“The Valley of Death is where many technology developments fail because it is the verification phase where the proposed new technology is rigorously put through laboratory or numerical testing,” El-Gharbawy said. “Additionally, the technology’s return on investment is thoroughly evaluated through stage gates, and only technologies with positive NPVs [net present values] are allowed to pass through TRL 6.”
The first step of roadmapping involves the establishment of corporate strategy highlights, as well as the identification, consolidation, and prioritization of technical challenges facing OPCO operations. The next step is finding commonalities between the challenges OPCOs face and ADNOC’s strategy and the establishment of what El-Gharbawy et al. termed the “corporate technology toolbox baseline.”
ADNOC Research and Development is also developing an induction process to import the tools and technologies identified by its roadmap, which will outline the pathways for OPCOs to meet their targets for increasing efficiency, performance, and profitability.
The Tech Qual comprises three evaluations:
- Strategic/operational impact evaluation. An examination of the alignment of new technology with the company’s business strategy and OPCOs’ technical challenges.
- Technical evaluation. The assessment of the feasibility, maturity, and alignment of the technology with regard to technology development portfolios.
- Business evaluation and commercialization potential. The comparison of resource investment with the expected return on that investment, as well as the effect of intellectual property roadblocks that may come in the way of commercializing a technology.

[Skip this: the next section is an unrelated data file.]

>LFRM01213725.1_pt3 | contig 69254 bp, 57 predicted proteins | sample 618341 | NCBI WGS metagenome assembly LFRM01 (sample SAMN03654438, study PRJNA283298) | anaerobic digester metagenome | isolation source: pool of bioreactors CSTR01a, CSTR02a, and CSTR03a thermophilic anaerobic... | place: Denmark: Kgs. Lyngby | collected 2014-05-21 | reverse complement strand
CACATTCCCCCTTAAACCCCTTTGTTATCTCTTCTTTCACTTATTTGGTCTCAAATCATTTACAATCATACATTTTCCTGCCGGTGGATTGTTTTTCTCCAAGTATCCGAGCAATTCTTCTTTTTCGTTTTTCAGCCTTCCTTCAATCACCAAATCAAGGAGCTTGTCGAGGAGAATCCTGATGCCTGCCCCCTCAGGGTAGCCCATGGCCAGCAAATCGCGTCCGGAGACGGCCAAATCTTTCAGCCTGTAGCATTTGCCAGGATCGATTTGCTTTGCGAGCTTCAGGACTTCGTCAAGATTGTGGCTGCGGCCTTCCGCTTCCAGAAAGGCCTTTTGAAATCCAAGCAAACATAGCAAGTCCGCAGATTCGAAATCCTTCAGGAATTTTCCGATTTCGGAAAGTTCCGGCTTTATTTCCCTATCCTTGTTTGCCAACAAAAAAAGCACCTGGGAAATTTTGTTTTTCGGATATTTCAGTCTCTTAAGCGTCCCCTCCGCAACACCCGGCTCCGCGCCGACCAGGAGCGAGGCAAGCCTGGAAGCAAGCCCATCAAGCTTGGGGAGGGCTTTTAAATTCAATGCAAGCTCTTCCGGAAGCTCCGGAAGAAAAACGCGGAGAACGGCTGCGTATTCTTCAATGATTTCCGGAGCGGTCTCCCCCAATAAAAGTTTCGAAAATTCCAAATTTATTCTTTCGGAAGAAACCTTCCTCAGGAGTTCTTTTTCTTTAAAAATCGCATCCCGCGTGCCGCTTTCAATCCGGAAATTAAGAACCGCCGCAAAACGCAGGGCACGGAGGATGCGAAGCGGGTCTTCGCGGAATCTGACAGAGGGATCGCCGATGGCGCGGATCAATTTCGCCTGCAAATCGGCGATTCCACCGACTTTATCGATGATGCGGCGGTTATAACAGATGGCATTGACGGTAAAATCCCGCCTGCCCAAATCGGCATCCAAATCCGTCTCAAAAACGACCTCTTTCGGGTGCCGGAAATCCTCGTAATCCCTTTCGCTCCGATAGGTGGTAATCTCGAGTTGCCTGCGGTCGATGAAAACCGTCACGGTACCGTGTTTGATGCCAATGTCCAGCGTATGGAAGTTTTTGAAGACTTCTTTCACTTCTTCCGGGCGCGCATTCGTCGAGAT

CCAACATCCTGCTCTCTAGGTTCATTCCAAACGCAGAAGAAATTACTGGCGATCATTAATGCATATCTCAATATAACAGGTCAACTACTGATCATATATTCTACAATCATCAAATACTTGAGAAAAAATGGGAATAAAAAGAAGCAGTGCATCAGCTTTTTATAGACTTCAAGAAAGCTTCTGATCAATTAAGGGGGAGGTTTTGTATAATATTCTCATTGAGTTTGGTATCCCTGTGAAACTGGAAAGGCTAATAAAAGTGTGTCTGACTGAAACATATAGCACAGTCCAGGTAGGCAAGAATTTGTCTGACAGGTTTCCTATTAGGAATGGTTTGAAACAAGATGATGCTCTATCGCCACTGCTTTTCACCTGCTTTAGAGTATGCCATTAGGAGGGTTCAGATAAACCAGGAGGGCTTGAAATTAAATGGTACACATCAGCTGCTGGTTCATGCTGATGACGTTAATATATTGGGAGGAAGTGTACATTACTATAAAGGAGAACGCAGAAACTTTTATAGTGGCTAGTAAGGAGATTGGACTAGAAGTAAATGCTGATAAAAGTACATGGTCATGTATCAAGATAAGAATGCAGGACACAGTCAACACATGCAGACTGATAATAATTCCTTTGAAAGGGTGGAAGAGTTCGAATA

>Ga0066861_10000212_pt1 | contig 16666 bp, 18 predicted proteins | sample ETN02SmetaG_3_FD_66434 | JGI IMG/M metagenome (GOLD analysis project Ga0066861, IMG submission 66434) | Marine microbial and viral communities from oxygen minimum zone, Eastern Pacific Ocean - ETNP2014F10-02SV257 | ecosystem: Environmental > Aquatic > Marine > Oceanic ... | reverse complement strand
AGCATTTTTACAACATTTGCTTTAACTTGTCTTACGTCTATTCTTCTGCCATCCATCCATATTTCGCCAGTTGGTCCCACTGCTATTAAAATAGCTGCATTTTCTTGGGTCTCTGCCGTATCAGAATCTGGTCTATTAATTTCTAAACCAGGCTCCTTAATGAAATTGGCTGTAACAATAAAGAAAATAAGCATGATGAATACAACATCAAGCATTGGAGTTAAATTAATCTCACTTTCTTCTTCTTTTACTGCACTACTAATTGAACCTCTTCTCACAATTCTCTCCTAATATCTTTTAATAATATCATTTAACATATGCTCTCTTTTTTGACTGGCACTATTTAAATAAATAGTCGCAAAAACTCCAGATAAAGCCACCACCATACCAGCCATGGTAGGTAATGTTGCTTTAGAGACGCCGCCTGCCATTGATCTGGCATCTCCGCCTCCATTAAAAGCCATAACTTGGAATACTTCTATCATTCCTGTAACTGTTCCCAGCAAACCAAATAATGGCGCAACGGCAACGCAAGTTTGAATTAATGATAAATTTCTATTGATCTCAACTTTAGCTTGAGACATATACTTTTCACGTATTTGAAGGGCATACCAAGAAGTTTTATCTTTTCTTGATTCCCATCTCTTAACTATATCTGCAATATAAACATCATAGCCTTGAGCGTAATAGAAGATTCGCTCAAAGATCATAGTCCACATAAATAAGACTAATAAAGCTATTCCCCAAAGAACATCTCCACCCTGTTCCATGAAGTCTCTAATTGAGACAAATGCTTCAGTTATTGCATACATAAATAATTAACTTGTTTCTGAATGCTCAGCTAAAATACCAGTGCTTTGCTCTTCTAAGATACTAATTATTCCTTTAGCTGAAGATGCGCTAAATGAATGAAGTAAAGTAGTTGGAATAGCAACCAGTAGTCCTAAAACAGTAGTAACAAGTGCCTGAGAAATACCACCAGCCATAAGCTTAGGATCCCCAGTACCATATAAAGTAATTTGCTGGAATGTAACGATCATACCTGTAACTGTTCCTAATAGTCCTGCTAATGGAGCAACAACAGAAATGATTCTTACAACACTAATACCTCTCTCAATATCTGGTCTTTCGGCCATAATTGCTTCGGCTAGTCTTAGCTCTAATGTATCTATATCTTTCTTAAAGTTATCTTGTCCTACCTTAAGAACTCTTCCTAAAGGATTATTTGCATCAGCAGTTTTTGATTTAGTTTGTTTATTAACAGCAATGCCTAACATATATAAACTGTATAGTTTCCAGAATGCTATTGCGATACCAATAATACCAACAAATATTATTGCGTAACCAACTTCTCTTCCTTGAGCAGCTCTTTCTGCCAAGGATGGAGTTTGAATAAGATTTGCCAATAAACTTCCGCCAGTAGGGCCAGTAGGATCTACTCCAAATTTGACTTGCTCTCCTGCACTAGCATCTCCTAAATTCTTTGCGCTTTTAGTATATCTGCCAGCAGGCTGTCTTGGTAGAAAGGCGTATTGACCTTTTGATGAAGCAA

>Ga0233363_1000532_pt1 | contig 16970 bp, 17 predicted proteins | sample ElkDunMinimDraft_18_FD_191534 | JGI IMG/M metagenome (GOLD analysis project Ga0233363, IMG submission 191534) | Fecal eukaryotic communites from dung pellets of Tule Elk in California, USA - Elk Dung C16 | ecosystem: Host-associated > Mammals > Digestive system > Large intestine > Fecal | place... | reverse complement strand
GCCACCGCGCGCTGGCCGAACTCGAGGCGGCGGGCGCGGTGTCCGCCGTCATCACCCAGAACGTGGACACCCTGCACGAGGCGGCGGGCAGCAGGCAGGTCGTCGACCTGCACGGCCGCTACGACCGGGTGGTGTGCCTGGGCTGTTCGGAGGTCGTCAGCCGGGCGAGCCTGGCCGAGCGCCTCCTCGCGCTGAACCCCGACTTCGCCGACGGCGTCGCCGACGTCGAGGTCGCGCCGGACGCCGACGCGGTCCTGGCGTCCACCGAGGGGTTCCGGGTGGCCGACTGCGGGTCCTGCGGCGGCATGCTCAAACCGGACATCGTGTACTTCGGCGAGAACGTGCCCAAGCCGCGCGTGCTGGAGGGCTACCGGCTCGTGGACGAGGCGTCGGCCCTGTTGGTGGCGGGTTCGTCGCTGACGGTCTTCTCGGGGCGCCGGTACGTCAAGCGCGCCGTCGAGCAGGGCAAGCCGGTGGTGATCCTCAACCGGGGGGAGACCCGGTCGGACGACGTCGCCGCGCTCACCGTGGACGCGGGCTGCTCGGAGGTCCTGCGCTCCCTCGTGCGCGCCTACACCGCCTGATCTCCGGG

El-Gharbawy et al. wrote that a central element of Tech Qual is the development of risk analysis and mitigation measures agreed upon by appointed cross-functional team members. Tech Qual has been submitted to management for endorsement at the group level. The process has been vetted and pilot-tested through the completion of five technology qualifications in stage gates 1 and 2. El-Gharbawy said the next step with the process would be to deploy it for all new technologies.
Tech Qual Case Studies
El-Gharbawy outlined various test cases of technologies developed either within the ADNOC Group or in partnership with service companies. Spanning different intervals of the TRL scale, these technologies were qualified by cross-functional teams of subject matter experts who ensured their strategic alignment with the roadmap and the operational challenges to be remedied.
Manara Smart Completion System. Manara is an intelligent completion system from Schlumberger designed to provide permanent downhole monitoring and real-time in-lateral flow control within multiple zones and compartments.
The technology provides in-situ measurements of pressure, temperature, flow rate, and water cut across a formation face in each zone of a lateral. It consists of an electric-motor-driven, infinite-position interval-control valve, and an integrated downhole monitoring package. A single control line connecting stations to each other and to the surface minimizes the need for wellhead penetrations. The elimination of an additional control line across the connection between the two sections of a completion allows the lower completion to be run in on drillpipe. Combined with a surface software module, the system could minimize the need for rigless intervention for reservoir monitoring.